Domain Medically Relevant Medically Non-relevant
Causes 3 weeks ago, two papers, and the news reports that followed, caused a short-lived scare that #CRISPR causes cancer. This wasn’t the first CRISPR scare, and it won’t be the last. Cancer is my biggest fear. Cause you could live the most moral life, exercise, eat well and still one day you wake up and your life is a mess. HIV is a choice (in most cases).
Cures The major demand for rhino horn is in Asia where it’s used in ornamental carvings and traditional medicine. Rhino horn is touted as a cure for hangovers, cancer and impotence. Science has proven all this to be false. No matter what our president does, he will never get the credit he deserves. He could cure cancer, and everyone would say.. he should of been worrying about heart disease. #TrumpKimSummit
Prevents Garlic has sulfur compounds such as allicin which may help prevent infections by blocking specific enzymes. There is research that links garlic intake to a decreased risk of cancer, specifically stomach, colon and esophagus. #diet #nutrition #food #Health Uganda Cancer Institute and Childcare for Cancer Foundation start a drive to equip students across the country with knowledge to prevent and fight cancer. This and more on #NTVATONE coming up
Table 1: Examples of medically relevant and non-relevant tweets

Extracting the anchors

Having identified the “medically relevant” tweets, we ask the same set of annotators to extract the objects which are mentioned to cause or cure cancer respectively, on the same portion of the dataset. These objects are hereby referred to as “anchors”. We also discuss automating the process of identifying these anchors in the subsequent section.

Figure 1: Deep Learning model used for the BIO tagging.

Preliminary analysis

On performing an initial analysis on the partly annotated dataset, we discover certain approximate percentages of the tweets which were spreading misinformation. This is done by manually checking the anchors of randomly selected tweets and verifying if they are indeed causing, curing or preventing cancer. The results show that approximately of the tweets related to causes of cancer, among the ones which discuss curing cancer and of the tweets which discuss preventing cancer can be classified as misinformation. Thus, we choose to focus our research on tweets which talk about causing or curing cancer only. We neglect “prevents” owing to the fact that the initially determined approximate percentage of misinformation is pretty less. This result helps us get an insight that any activity which has a positive effect on the mind and body could help in preventing cancer. We also find that across all the three categories, the ratio of positive to negative stance was of the order of . This allowed us to specifically exclude stance detection since their presence was by and large consistent.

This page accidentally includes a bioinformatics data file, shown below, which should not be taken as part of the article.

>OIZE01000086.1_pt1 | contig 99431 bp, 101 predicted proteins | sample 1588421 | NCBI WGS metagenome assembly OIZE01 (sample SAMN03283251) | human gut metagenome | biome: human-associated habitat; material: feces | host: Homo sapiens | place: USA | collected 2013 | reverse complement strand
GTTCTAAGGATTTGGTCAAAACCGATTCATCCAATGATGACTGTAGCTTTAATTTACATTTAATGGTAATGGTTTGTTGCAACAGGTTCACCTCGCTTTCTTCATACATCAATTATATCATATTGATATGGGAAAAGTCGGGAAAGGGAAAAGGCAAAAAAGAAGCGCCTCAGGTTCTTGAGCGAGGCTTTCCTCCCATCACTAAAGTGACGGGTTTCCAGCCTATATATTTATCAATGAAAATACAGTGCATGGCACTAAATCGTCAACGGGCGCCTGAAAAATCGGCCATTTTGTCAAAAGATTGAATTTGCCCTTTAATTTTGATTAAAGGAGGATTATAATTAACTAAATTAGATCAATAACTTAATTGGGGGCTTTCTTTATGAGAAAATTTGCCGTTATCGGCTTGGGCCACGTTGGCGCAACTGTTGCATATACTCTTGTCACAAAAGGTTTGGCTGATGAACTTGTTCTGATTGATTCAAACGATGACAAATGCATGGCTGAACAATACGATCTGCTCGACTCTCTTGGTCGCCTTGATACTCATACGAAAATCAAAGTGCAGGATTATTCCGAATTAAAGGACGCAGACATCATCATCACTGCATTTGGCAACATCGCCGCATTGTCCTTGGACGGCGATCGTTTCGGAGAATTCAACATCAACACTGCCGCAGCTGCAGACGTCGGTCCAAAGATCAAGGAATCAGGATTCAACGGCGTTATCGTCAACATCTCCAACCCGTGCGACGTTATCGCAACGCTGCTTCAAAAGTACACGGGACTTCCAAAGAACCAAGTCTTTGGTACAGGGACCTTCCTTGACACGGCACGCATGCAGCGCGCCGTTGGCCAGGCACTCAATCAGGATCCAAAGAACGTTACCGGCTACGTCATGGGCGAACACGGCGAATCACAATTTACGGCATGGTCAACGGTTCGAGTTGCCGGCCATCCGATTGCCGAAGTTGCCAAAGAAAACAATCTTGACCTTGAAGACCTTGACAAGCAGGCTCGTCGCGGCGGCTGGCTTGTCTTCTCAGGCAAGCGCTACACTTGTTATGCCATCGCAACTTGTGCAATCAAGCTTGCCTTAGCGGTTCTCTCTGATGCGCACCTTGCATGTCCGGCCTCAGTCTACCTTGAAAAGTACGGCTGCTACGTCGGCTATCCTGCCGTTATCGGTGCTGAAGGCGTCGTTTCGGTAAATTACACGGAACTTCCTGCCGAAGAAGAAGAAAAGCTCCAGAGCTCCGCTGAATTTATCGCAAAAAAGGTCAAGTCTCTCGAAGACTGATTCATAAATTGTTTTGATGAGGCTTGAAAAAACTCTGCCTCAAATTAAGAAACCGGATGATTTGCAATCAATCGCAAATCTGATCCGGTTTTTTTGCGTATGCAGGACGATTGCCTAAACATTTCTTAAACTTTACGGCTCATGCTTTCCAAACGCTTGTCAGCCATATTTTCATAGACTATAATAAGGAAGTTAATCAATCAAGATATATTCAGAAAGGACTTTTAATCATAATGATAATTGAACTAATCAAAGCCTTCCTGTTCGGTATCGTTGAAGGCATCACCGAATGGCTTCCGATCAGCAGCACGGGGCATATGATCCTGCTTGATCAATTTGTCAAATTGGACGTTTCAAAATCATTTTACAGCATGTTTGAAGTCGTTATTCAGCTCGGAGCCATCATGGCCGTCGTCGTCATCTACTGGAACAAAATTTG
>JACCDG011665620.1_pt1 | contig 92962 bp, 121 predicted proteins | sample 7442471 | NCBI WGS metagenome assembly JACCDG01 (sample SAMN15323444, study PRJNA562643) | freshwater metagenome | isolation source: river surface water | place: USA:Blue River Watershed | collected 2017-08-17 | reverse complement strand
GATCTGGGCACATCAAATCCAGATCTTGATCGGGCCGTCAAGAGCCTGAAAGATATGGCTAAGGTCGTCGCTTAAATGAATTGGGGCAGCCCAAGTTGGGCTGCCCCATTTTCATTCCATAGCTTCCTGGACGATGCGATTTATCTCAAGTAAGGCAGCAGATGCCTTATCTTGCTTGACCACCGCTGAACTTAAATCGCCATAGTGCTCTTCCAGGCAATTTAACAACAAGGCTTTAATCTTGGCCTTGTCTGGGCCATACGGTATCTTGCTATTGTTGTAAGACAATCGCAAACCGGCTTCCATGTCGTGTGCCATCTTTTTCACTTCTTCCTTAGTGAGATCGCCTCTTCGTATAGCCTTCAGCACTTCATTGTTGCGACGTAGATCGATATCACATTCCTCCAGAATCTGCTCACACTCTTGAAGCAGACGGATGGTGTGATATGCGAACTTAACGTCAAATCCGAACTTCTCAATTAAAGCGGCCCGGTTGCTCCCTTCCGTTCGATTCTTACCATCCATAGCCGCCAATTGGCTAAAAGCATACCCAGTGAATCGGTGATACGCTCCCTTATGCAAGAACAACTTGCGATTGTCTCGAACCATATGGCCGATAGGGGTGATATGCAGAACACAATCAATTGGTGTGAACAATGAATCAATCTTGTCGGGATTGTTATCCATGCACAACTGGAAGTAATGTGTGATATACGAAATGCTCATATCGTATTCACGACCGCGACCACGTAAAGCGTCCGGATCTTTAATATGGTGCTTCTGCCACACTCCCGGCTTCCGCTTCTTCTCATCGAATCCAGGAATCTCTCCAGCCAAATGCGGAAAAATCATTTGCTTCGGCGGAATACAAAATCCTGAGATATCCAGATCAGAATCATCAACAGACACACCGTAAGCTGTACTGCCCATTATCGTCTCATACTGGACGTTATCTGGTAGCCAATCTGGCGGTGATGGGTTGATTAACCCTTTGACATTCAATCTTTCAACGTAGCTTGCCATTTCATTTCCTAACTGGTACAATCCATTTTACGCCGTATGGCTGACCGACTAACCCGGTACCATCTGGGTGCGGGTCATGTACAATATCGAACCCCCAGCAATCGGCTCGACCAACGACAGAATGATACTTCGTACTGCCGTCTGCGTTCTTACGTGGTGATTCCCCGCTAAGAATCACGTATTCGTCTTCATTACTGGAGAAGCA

Classifying medically relevant and non-relevant tweets

We handle this classification task by using a simple feed-forward fully connected deep learning network with hidden layers – each having , and neurons respectively using binary cross-entropy loss. For analysis, we experimented with both tfidf and tfidf weighted PubMed [23] [4]